VOL. 128 | NO. 194 | Friday, October 04, 2013
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Grizz Hope to Extend Honeymoon Period
DON WADE | Special to The Daily News
Marc Gasol got married during the offseason so, naturally, he was asked how he was enjoying married life.
“It’s not that different,” Gasol said. “We’re still in the honeymoon phase.”
What’s true for the Grizzlies’ All-Star center is true for the entire organization as the team prepares for its first season after the best season in franchise history.
Yes, from the outside looking in it must appear there has been radical change in the wake of a 56-win season and trip to the Western Conference Finals: not retaining head coach Lionel Hollins and replacing him with long-time assistant Dave Joerger, whose previous head coaching experience came in the minor leagues, is not a typical move.
“I like our guys. I like our team. I think we’re gonna have a good season.”
– Dave Joerger, Grizzlies coach
Yet players speak of his voice as being familiar, of things not being that different. It looks, feels and sounds like, well, the honeymoon phase.
“There’s a good vibe going forward,” Joerger said.
So by all accounts, the early transition from old-school Hollins (my way or the highway) to new-school Joerger (he appreciates analytics and easily speaks of “sample sizes”) has been smooth.
The same can be said for the new ownership group headed by Ubiquiti Networks founder Robert Pera and team CEO Jason Levien.
While they certainly stirred the waters with trades, including last season’s deal that sent Rudy Gay to Toronto and the decision to replace Hollins, they are in the honeymoon phase, too. The NBA Board of Governors approved Pera’s purchase of the Grizzlies a year ago this month. But to Pera & Co., it still felt like they were late to joining in on the 2012-2013 season.
“There’s definitely more of a comfort level (this season) because when we came in last year we just inherited a team and a situation,” Pera said recently. “We didn’t really put any of our marks on it.”
Consider the franchise marks now: No. 1 in North American pro sports, according to ESPN The Magazine. That distinction was driven in large part by the fans’ level of satisfaction with the organization, including the on-court performance of the Grizzlies and the likability of the players.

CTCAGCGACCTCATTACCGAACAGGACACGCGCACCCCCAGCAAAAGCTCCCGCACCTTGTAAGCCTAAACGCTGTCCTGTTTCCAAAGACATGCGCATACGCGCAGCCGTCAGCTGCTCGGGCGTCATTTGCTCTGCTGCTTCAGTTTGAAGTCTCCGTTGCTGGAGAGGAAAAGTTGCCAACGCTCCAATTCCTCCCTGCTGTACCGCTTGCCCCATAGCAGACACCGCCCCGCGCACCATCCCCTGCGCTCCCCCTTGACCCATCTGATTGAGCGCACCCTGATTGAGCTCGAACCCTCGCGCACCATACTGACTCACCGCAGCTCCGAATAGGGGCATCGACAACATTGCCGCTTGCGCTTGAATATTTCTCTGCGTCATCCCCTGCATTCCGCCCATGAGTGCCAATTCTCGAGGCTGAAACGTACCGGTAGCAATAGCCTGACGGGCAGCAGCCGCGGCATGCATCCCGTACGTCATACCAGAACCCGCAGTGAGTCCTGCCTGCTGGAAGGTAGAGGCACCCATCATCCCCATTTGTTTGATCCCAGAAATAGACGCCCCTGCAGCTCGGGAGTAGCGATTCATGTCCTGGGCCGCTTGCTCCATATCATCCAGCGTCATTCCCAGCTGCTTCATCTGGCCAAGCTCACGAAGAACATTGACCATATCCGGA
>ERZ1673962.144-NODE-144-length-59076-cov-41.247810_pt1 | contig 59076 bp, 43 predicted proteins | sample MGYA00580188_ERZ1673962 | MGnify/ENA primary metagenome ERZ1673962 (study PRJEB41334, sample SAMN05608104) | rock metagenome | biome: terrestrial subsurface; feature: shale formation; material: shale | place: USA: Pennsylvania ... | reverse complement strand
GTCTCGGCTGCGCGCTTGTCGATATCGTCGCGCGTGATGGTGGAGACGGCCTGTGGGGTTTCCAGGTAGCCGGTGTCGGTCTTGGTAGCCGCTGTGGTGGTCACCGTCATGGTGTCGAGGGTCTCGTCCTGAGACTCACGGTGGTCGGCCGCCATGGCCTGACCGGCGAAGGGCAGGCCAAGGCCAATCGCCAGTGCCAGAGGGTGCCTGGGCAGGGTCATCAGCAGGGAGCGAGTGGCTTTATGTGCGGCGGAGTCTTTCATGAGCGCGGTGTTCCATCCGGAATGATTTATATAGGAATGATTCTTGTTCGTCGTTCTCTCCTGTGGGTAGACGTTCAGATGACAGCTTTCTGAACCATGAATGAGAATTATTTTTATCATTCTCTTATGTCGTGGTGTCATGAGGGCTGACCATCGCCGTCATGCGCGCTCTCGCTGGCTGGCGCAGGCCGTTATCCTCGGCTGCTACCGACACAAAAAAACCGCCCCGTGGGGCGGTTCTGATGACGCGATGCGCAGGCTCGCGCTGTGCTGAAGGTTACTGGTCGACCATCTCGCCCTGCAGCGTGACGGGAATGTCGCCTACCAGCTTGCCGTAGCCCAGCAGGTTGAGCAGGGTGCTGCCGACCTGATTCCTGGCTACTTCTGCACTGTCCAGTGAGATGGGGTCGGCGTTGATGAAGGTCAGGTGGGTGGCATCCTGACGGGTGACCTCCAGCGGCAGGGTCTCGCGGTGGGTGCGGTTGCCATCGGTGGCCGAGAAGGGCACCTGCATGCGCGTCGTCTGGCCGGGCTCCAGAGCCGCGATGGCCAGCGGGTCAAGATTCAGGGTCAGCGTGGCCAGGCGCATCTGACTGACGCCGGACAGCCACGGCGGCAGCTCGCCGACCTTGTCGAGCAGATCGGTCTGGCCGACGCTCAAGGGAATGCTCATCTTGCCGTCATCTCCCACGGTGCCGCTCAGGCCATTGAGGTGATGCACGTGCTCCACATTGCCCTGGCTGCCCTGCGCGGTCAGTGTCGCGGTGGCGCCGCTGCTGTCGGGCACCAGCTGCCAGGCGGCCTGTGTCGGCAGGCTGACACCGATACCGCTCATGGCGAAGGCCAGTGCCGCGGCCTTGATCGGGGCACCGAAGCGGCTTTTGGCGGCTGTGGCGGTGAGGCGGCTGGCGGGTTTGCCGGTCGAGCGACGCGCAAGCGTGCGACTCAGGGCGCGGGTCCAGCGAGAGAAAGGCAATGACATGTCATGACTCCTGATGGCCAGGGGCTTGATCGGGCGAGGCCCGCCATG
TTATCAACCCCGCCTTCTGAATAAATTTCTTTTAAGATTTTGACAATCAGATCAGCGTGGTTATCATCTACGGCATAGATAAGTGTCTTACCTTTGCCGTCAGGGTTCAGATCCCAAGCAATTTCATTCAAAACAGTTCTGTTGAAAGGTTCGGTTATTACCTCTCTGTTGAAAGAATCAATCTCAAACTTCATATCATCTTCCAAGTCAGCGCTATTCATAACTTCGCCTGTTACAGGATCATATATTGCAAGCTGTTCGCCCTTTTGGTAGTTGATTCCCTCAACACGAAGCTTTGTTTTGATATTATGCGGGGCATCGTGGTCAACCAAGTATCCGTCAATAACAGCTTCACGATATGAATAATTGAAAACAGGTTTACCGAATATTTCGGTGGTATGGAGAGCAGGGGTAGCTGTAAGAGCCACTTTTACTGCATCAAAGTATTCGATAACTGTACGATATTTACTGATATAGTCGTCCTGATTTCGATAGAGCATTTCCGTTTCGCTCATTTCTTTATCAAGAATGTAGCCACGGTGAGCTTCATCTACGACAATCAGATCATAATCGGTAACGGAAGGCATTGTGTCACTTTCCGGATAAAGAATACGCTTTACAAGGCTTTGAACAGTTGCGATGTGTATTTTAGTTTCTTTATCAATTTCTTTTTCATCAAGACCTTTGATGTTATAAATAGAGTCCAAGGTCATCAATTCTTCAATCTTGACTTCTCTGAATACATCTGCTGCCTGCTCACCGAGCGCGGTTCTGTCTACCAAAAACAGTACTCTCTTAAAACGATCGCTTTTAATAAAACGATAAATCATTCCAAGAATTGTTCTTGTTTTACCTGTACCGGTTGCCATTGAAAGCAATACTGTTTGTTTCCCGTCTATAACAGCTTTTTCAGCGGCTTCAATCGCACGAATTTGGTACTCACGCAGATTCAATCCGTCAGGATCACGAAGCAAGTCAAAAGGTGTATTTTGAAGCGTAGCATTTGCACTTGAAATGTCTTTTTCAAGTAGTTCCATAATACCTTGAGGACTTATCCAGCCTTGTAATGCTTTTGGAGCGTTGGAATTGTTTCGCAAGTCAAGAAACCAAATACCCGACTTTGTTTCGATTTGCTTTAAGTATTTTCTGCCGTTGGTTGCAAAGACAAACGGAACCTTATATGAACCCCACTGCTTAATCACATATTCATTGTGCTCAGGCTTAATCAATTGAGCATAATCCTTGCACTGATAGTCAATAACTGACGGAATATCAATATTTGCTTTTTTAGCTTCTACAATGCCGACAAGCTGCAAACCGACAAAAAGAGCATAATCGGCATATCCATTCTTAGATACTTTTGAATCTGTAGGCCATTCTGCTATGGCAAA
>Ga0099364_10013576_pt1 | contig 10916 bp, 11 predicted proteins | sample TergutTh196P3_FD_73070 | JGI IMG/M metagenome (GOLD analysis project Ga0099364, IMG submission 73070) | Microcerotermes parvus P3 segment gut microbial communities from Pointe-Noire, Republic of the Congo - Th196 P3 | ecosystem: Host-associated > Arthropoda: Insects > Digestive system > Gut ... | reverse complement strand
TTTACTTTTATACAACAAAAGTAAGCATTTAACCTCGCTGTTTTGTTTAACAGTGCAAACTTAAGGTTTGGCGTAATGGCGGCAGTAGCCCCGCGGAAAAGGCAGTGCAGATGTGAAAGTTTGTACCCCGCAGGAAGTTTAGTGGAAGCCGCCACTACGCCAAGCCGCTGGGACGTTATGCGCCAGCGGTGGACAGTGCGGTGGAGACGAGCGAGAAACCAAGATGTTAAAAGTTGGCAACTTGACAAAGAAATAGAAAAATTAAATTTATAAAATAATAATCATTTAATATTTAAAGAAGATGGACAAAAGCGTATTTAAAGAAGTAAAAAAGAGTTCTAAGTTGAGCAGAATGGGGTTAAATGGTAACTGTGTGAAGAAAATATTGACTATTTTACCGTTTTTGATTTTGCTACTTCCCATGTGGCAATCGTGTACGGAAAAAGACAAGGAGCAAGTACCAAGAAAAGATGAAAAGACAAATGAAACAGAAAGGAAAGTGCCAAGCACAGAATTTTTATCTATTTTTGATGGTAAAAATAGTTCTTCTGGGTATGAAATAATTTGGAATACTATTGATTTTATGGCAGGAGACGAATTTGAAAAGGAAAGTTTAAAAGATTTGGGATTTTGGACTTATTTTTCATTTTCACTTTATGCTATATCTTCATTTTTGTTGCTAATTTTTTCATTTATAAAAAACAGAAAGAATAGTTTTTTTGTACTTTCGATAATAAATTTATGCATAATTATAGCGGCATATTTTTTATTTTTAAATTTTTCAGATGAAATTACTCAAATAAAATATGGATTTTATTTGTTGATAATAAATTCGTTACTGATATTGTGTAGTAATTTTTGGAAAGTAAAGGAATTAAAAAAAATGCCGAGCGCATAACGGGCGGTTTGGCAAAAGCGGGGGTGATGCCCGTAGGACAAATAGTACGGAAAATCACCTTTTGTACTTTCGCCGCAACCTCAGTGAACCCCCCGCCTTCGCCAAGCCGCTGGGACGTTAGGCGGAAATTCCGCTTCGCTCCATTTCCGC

With another 82-game grind looming and the Western Conference as tough as, if not tougher than, a year ago, there is a delicate balance between appreciating last season’s success and getting down to work on this season. In this area, a so-called honeymoon phase actually could be dangerous.
But outsiders might be helping the Grizzlies avoid that pitfall; there has been no shortage of chatter about how the Los Angeles Clippers were compromised and the Oklahoma City Thunder are but a reasonable facsimile of themselves in last season’s playoffs.
“I kinda got tired of hearing about it all summer long, about how everybody else around the world thinks if Blake Griffin doesn’t get hurt we don’t get out of the first round,” Joerger said. “I don’t know if I agree with that. You hear people say, well, if Russell Westbrook doesn’t get hurt, then you don’t get out of the second round.
“I like our guys. I like our team,” he said. “I think we’re gonna have a good season. How good of a season we’re going to have is relative to a lot of other things. Last year, we had one of the fewest games missed due to injury. I’m hoping we’re playing our best basketball at the end, I’m hoping that we’re healthy and I hope we get a great matchup in the first round.”
The particulars – the coach’s new up-tempo offense, rookie Nick Calathes as the latest would-be backup point guard, anticipated better 3-point shooting anchored by the return of Mike Miller and an ever-improving Quincy Pondexter – will avail themselves once there is – what else? – a good sample size.
So, too, Joerger’s aptitude for managing a game, the players’ minutes when he has a deep roster, and the ability to hold respect in the locker room through good times and bad. And let’s not forget that there are, and will always be, more financial challenges.
Rumors will persist about the possibility of trading 32-year-old power forward Zach Randolph. Will the team decide to offer new contracts to young players in Pondexter and forward Ed Davis or allow them to become restricted free agents after the season?
And what are realistic expectations months removed from that glorious ride to the Western Conference Finals? Did the Grizzlies, in fact, catch lucky breaks last season? Are they legitimate contenders to win the West now? Or, to borrow again from the marriage/honeymoon analogy, how will the Grizzlies look without their makeup – when they have those inevitable rough patches in a new season, under a new coach and still relatively new management team, when everything must be earned all over again?
“It really doesn’t matter what people think, where people put you on a list,” Gasol said. “It’s about what are you gonna do to make the team better. And how badly do you want it?”